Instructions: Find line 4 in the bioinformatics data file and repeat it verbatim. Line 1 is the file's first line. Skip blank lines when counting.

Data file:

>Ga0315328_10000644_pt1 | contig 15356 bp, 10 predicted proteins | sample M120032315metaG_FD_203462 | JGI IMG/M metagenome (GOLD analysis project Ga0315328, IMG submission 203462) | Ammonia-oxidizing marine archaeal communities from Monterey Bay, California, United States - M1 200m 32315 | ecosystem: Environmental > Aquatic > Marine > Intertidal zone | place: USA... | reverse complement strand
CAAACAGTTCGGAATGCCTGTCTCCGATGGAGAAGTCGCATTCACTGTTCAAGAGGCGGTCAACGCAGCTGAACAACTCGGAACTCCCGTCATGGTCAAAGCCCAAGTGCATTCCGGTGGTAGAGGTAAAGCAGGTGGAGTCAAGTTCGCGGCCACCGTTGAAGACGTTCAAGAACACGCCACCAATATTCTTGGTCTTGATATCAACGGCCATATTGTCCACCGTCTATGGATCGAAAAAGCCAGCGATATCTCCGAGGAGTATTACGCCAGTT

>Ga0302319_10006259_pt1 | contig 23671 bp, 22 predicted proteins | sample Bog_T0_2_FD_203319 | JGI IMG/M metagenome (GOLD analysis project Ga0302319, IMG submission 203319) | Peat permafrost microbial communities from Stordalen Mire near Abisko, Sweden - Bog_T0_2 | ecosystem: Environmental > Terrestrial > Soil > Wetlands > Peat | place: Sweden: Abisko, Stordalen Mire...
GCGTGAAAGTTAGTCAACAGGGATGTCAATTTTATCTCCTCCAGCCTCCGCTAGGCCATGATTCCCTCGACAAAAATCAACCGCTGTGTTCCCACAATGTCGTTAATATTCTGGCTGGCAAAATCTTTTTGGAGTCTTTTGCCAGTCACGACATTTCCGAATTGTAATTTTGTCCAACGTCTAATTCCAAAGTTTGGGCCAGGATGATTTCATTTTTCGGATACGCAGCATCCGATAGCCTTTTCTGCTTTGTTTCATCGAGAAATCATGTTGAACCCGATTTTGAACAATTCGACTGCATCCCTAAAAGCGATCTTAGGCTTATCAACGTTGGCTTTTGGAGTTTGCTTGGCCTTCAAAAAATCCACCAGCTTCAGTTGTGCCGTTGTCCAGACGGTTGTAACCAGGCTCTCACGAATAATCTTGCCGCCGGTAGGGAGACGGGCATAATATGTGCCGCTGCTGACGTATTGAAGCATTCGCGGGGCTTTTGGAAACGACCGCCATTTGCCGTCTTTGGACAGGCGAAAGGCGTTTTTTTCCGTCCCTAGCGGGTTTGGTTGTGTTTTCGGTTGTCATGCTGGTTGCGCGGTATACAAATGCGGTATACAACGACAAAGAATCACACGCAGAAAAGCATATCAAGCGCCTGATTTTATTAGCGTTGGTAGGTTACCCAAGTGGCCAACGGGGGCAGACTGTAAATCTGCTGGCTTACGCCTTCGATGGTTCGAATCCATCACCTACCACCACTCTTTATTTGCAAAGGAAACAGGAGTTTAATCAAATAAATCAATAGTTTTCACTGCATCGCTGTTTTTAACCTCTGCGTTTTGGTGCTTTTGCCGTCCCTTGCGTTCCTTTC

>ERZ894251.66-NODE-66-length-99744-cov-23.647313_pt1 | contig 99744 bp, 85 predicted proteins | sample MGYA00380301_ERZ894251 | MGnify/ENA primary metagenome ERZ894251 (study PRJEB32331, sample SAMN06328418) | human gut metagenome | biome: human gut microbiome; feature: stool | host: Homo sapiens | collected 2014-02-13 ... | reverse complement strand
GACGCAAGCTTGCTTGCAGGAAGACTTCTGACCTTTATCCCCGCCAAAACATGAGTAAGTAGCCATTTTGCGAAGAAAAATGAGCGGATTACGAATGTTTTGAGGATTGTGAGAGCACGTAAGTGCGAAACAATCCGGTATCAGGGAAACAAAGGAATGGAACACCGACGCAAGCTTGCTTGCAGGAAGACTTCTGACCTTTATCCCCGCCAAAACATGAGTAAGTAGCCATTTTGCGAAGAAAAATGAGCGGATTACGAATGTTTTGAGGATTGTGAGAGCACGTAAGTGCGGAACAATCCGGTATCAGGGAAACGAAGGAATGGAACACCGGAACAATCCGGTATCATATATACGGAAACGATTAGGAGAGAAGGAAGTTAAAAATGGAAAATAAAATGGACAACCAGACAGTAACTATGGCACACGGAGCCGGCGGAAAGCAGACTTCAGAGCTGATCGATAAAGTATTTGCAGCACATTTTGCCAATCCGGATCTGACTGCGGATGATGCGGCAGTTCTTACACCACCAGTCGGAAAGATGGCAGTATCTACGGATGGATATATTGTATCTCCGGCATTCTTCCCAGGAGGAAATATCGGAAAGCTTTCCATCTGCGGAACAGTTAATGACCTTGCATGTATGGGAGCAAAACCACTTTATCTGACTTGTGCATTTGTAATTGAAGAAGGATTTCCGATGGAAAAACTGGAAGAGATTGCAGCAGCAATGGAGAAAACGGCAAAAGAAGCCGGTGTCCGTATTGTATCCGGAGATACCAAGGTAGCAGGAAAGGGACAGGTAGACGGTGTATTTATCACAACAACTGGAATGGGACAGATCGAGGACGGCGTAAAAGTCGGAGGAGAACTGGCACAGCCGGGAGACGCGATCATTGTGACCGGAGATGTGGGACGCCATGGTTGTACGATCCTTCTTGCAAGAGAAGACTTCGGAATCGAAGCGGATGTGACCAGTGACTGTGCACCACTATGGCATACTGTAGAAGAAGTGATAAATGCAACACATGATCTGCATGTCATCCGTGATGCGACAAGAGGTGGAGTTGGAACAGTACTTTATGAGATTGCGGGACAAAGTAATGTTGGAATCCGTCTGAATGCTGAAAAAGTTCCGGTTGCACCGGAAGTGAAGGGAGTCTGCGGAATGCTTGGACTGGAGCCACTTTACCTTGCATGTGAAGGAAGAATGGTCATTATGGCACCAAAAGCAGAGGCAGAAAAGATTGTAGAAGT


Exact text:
GCGTGAAAGTTAGTCAACAGGGATGTCAATTTTATCTCCTCCAGCCTCCGCTAGGCCATGATTCCCTCGACAAAAATCAACCGCTGTGTTCCCACAATGTCGTTAATATTCTGGCTGGCAAAATCTTTTTGGAGTCTTTTGCCAGTCACGACATTTCCGAATTGTAATTTTGTCCAACGTCTAATTCCAAAGTTTGGGCCAGGATGATTTCATTTTTCGGATACGCAGCATCCGATAGCCTTTTCTGCTTTGTTTCATCGAGAAATCATGTTGAACCCGATTTTGAACAATTCGACTGCATCCCTAAAAGCGATCTTAGGCTTATCAACGTTGGCTTTTGGAGTTTGCTTGGCCTTCAAAAAATCCACCAGCTTCAGTTGTGCCGTTGTCCAGACGGTTGTAACCAGGCTCTCACGAATAATCTTGCCGCCGGTAGGGAGACGGGCATAATATGTGCCGCTGCTGACGTATTGAAGCATTCGCGGGGCTTTTGGAAACGACCGCCATTTGCCGTCTTTGGACAGGCGAAAGGCGTTTTTTTCCGTCCCTAGCGGGTTTGGTTGTGTTTTCGGTTGTCATGCTGGTTGCGCGGTATACAAATGCGGTATACAACGACAAAGAATCACACGCAGAAAAGCATATCAAGCGCCTGATTTTATTAGCGTTGGTAGGTTACCCAAGTGGCCAACGGGGGCAGACTGTAAATCTGCTGGCTTACGCCTTCGATGGTTCGAATCCATCACCTACCACCACTCTTTATTTGCAAAGGAAACAGGAGTTTAATCAAATAAATCAATAGTTTTCACTGCATCGCTGTTTTTAACCTCTGCGTTTTGGTGCTTTTGCCGTCCCTTGCGTTCCTTTC